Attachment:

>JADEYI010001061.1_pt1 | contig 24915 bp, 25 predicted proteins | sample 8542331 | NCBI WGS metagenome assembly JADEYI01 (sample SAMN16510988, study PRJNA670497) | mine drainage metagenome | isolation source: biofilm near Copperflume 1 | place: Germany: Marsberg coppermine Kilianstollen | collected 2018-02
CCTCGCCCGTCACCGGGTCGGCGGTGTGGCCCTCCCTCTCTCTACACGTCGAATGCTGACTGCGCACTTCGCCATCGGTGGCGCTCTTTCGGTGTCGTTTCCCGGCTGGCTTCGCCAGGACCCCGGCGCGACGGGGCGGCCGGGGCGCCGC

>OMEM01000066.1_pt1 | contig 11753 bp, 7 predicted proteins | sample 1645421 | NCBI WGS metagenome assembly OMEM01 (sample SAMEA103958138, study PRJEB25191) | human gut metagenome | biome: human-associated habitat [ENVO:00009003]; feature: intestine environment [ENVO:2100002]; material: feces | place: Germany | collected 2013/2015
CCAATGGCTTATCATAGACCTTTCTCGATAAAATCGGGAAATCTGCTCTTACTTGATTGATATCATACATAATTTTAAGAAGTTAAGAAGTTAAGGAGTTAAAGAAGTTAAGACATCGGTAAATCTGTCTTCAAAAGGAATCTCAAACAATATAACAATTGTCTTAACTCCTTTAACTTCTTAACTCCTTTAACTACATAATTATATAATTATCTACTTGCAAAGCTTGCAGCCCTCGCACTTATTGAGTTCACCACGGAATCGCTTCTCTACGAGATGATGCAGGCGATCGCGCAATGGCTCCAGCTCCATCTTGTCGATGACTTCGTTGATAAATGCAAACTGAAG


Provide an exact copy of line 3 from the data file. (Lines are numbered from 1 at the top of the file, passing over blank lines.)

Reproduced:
>OMEM01000066.1_pt1 | contig 11753 bp, 7 predicted proteins | sample 1645421 | NCBI WGS metagenome assembly OMEM01 (sample SAMEA103958138, study PRJEB25191) | human gut metagenome | biome: human-associated habitat [ENVO:00009003]; feature: intestine environment [ENVO:2100002]; material: feces | place: Germany | collected 2013/2015